The Human Condition

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The human condition defies simple analysis. The arc of our storyline includes both acceptance and defiance. We are consistently contradictory. Storefront “absolutes” fade in the sunshine of experience. Sure-things aren’t. The givens of life slip away as science, rationality, or whim take them apart. Sometimes, they reappear, refined. Sometimes they end up shelved in the great museum of human fallibility. Sometimes, we bury them in shame.

We continue to wrestle with powerful, apparently-biological urges to accumulate and reproduce. Thankfully, within our species, there are many examples of humans doing otherwise. Thus, we know that among our many capacities, we have the capacity to deny biological urges. We can say enough and mean it. We can get by with less than enough when motivated to do so. We do not always reproduce, and those who do often choose to limit the numbers of new beings they create.

But we also know that many humans dedicate their lives to unfettered reproduction and accumulation—whether that be money, homes, widgets, power, underwear, offspring, achievements, titles, friends, or enemies. It can be great fun. Some humans love to push the limits. Other humans love to watch—getting vicarious thrills from the courage, clucking their tongues at the foolishness. Some accumulations and extreme efforts appear to be harmless, but excess should always be examined and balanced. It is the rare accumulator who doesn’t need constraint. It is the rare achiever who doesn’t need the equilibrium provided by humility.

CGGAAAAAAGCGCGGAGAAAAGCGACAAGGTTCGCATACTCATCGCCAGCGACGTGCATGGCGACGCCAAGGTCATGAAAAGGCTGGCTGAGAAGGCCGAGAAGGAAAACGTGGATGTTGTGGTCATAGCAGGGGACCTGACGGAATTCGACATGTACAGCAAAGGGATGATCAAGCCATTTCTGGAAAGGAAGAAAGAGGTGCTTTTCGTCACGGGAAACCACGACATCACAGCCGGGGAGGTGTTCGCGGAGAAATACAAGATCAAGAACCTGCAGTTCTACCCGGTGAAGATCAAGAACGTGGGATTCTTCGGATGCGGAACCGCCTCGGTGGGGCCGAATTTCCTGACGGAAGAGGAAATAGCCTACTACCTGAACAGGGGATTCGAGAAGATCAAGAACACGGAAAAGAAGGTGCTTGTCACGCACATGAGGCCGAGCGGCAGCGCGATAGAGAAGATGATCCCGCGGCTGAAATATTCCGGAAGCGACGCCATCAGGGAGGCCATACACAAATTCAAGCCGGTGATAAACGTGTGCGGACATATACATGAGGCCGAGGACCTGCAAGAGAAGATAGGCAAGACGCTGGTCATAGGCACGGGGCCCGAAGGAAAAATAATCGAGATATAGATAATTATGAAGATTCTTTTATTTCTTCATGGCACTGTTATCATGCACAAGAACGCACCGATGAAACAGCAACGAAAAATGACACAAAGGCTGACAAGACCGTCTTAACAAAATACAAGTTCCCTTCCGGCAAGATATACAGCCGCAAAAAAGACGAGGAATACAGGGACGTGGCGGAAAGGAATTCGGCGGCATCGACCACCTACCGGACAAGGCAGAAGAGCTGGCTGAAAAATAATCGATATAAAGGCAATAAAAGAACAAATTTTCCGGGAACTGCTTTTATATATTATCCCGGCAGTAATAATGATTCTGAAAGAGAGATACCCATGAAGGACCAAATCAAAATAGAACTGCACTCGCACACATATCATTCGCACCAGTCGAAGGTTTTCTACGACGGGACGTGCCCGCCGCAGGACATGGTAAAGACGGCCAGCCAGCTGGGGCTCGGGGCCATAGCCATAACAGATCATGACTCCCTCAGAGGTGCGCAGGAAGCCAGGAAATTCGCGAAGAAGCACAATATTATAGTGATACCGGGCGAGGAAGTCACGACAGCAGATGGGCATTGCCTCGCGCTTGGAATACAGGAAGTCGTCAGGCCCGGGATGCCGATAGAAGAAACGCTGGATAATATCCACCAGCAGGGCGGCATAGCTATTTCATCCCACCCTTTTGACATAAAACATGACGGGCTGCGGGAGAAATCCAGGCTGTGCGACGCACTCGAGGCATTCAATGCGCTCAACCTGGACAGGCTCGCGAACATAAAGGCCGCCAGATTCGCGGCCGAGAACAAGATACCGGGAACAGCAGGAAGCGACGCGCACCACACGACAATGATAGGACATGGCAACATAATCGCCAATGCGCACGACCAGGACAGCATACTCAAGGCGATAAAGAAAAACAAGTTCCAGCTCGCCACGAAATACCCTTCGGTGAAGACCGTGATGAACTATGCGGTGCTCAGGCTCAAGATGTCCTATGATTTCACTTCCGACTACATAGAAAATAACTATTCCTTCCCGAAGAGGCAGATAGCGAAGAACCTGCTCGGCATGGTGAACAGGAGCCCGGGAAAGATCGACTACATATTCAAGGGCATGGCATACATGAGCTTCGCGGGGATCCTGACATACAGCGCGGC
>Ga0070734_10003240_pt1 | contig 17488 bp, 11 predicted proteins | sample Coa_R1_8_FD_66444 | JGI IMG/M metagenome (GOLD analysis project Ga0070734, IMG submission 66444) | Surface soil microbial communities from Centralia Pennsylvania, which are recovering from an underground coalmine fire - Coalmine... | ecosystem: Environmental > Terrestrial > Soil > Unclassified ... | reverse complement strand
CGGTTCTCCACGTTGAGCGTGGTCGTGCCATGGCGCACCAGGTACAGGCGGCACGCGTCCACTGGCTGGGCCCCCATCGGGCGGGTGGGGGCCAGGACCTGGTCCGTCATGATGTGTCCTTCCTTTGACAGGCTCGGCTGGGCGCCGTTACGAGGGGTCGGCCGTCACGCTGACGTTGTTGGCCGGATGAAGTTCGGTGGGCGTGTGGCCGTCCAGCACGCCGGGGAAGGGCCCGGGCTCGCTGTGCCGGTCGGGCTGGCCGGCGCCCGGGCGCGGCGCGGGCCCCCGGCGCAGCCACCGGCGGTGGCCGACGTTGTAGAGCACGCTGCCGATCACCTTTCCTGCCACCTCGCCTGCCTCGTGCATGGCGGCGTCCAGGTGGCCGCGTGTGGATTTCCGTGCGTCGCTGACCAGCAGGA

So, yes, we are complex beings, imbued with choice. Our destiny as a species appears to be dependent on the choices we make. Short-sighted greed, cruelty, and destructive accumulation are well within the repertoire of human choice. Denial has become a refined art form. Cruelty and falsehood are endorsed or tolerated in the service of far-fetched conspiracy theories, sometimes cloaked in a fetid version of a contorted God.

Suffering is suffering. Hunger is hunger. Death is death. And the earth, our home, is finite. If we had the will, we could alleviate hunger and reduce suffering. We could choose to live with more compassion, wisdom, and self-sacrifice. It is possible to set in motion systems that will heal and perhaps stabilize our little planet. But no matter what, we will die. No amount of accumulation will change that. No amount of denial.

Therefore, Dr. Bossypants offers this simple suggestion: How about we accept our mortality and plan for our deaths instead of run from them? And since we have a choice, how about we live lives filled with joy and meaning, generosity and connection? Just a suggestion. Up to you.

 

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